Birth tourism: The pregnant patients most Canadian doctors cannot accept

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The Question: I am pregnant and my expected due date is in June. I currently live outside Canada, and would want to go back to Toronto for delivery. I am a cash patient as my current health insurance is from outside of Canada. I tried to book an appointment with one of the OB/GYN docs for April (when I’m expected to go back), but I was asked for a referral from a family doctor. As I reside and work outside of Canada, I’m not sure how to provide the same. Would a referral from an international doctor suffice? If not, what are my alternatives to get a successful booking at the hospital with an OB/GYN? I do have a couple of preferences for doctors at Sunnybrook. Looking forward for your response and advice.

The Answer: This type of question – a pregnant woman living out of country – wondering if she can give birth in Canada is one I receive a few times a year. Without meeting specific criteria, it is unlikely most hospitals could accommodate you.

Generally speaking, obstetricians are not supposed to accept patients from out of country unless they are Canadian citizens living abroad, who wish to come home to have their baby delivered. Women who are non-citizens, are fully insured, who may be residing in Canada for their work and have family in this country are also accepted by obstetricians to give birth here, according to Arthur Zaltz, Chief, Department of Obstetrics and Gynaecology at Sunnybrook Hospital.

According to Sally Bean, ethicist and policy advisor at Sunnybrook, an “out of country obstetrical patient who is not physically present in Canada poses numerous liability and insurance coverage issues.”

As a result, it is difficult for physicians to accept them as patients.

Doctors who agree to accept out-of-country patients would be viewed as having directly or indirectly solicited the patient and may not necessarily be provided coverage if they were sued outside of Canada, she said.

The federal government has been watching this issue closely and is considering changes to citizenship rules in a bid to stamp out so-called birth tourism – cases where a foreign national comes to Canada to deliver their baby, knowing the child will get full citizenship.

Currently, under the Citizenship Act, children born in Canada to parents who are temporarily in the country – visitors, students, temporary workers, asylum claimants – are automatically conferred citizenship, allowing them to access the range of taxpayer-funded benefits that come with it.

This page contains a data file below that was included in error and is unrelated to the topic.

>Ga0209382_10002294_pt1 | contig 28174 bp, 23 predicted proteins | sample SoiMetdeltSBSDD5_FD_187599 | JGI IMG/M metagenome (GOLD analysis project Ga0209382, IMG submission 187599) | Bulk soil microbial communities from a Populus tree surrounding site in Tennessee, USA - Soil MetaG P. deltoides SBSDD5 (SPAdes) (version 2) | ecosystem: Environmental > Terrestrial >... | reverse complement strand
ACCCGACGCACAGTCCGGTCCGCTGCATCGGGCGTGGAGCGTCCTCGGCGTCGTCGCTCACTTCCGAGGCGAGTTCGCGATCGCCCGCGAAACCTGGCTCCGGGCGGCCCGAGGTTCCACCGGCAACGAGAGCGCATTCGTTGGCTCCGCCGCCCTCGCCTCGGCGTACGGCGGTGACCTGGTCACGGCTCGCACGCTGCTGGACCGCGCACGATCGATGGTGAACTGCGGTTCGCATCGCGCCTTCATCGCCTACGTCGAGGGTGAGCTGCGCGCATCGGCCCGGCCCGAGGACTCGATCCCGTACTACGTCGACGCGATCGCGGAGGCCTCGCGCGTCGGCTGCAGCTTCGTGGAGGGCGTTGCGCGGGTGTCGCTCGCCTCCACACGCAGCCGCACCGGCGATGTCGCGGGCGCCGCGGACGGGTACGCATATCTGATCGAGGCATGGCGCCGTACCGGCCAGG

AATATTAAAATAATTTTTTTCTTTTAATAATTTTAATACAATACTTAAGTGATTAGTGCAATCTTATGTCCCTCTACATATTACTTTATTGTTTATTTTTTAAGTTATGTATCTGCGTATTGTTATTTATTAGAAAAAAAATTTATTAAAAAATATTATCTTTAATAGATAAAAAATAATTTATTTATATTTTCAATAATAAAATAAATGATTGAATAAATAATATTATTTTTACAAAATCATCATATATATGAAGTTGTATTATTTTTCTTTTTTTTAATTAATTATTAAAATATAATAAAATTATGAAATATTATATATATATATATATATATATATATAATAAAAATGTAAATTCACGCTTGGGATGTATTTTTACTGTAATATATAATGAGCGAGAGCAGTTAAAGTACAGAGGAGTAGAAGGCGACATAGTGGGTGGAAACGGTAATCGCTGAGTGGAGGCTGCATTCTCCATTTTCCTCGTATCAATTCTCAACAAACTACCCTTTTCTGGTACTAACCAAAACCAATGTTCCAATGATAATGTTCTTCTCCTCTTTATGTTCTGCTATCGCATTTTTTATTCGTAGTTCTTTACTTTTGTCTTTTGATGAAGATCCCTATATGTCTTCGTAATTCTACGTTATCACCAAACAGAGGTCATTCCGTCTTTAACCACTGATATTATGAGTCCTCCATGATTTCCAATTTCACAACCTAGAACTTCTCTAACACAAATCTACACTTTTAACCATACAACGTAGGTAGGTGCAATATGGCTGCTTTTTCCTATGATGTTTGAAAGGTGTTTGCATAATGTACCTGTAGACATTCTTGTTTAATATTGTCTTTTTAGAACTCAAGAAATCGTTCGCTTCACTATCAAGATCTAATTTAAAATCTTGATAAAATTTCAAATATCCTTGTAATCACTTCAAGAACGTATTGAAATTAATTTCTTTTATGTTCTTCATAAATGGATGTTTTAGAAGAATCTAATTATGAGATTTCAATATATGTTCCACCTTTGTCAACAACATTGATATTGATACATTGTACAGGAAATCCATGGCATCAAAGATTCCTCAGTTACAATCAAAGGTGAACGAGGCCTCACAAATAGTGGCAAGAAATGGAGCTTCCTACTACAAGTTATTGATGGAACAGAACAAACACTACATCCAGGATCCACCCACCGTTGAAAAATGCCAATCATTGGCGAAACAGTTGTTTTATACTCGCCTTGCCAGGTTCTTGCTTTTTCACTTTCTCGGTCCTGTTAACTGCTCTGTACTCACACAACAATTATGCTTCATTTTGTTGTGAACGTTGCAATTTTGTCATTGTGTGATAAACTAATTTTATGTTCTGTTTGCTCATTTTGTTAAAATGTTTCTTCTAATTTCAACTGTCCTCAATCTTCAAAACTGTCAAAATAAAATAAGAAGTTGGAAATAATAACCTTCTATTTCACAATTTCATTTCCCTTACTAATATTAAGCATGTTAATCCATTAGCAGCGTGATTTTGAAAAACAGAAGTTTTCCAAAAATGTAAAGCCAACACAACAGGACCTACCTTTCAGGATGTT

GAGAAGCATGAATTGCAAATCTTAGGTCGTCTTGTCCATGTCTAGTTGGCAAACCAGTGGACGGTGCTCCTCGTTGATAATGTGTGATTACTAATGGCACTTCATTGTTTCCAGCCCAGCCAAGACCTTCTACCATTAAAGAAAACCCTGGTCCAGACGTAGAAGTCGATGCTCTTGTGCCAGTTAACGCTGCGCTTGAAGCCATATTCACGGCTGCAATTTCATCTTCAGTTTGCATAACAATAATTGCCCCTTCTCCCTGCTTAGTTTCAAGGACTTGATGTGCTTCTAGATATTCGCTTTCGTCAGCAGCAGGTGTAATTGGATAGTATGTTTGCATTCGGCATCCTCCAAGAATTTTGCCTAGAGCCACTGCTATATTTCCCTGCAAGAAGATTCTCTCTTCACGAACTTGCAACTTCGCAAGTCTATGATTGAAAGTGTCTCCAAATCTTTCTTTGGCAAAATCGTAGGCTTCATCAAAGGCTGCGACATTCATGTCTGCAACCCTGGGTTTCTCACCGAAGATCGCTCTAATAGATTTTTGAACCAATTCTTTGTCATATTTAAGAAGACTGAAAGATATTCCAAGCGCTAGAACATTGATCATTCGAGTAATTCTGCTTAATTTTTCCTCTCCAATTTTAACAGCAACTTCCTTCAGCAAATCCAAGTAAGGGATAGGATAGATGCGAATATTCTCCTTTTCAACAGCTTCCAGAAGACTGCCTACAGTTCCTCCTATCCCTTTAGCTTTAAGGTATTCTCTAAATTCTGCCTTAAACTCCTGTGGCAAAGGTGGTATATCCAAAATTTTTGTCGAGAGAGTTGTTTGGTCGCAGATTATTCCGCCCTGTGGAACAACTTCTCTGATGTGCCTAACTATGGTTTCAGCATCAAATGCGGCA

Canada and the United States are among the few countries worldwide that confer automatic citizenship by birth on soil; most other countries limit citizenship to those with a parent with permanent status, according to Remi Lariviere, spokesman for Citizenship and Immigration Canada.

“We have been considering bringing forward comprehensive amendments to the Citizenship Act,” Jason Kenney, Minister of Citizenship, Immigration and Multiculturalism, said in a CBC television interview in 2012. “…We don’t have a precise timeline. But we are looking at modernizing the Citizenship Act and this might be considered as one of those amendments.”

Unfortunately, based on the information you have provided in your question, you do not seem to fit our criteria of having strong ties to Canada and health insurance. For those reasons, we would not be able to accept you as a patient.

Lisa Priest is Sunnybrook’s Manager of Community Engagement & Patient Navigation. Her blog Personal Health Navigator provides advice and answers questions from patients and their families, relying heavily on medical and health experts.  Her blog is reprinted on with the kind permission of Sunnybrook Health Sciences Centre.  Send questions to

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  • Joey Lewis says:

    It is disgusting that those outside Canada can access our health care system in this way. It is another reason why our health care system is failing our citizens that have paid taxes their whole life and are denied proper access to health care re: tests and wait times. Our health care is bursting at the seams .Our govt. should do something !!!!!

    • Tina says:

      The access and wait times is actually due to
      1. Canadians going to the hospital for every small or large symptom since they don’t need to pay